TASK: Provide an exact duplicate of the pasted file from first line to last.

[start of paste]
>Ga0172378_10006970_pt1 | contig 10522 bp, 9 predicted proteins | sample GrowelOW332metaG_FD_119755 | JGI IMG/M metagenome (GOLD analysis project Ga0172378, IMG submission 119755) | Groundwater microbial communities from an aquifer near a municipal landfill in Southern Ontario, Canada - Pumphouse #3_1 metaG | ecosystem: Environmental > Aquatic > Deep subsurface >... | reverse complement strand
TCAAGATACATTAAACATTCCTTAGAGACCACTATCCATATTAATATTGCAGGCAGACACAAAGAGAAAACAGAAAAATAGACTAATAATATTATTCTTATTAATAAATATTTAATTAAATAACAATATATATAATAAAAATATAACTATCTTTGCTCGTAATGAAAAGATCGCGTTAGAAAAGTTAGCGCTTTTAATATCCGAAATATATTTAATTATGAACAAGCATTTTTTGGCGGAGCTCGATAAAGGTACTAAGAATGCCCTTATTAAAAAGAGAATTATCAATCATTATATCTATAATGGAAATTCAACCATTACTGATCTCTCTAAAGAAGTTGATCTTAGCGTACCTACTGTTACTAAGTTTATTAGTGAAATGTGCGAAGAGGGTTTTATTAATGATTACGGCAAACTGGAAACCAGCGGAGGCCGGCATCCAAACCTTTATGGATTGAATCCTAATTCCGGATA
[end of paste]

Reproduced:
>Ga0172378_10006970_pt1 | contig 10522 bp, 9 predicted proteins | sample GrowelOW332metaG_FD_119755 | JGI IMG/M metagenome (GOLD analysis project Ga0172378, IMG submission 119755) | Groundwater microbial communities from an aquifer near a municipal landfill in Southern Ontario, Canada - Pumphouse #3_1 metaG | ecosystem: Environmental > Aquatic > Deep subsurface >... | reverse complement strand
TCAAGATACATTAAACATTCCTTAGAGACCACTATCCATATTAATATTGCAGGCAGACACAAAGAGAAAACAGAAAAATAGACTAATAATATTATTCTTATTAATAAATATTTAATTAAATAACAATATATATAATAAAAATATAACTATCTTTGCTCGTAATGAAAAGATCGCGTTAGAAAAGTTAGCGCTTTTAATATCCGAAATATATTTAATTATGAACAAGCATTTTTTGGCGGAGCTCGATAAAGGTACTAAGAATGCCCTTATTAAAAAGAGAATTATCAATCATTATATCTATAATGGAAATTCAACCATTACTGATCTCTCTAAAGAAGTTGATCTTAGCGTACCTACTGTTACTAAGTTTATTAGTGAAATGTGCGAAGAGGGTTTTATTAATGATTACGGCAAACTGGAAACCAGCGGAGGCCGGCATCCAAACCTTTATGGATTGAATCCTAATTCCGGATA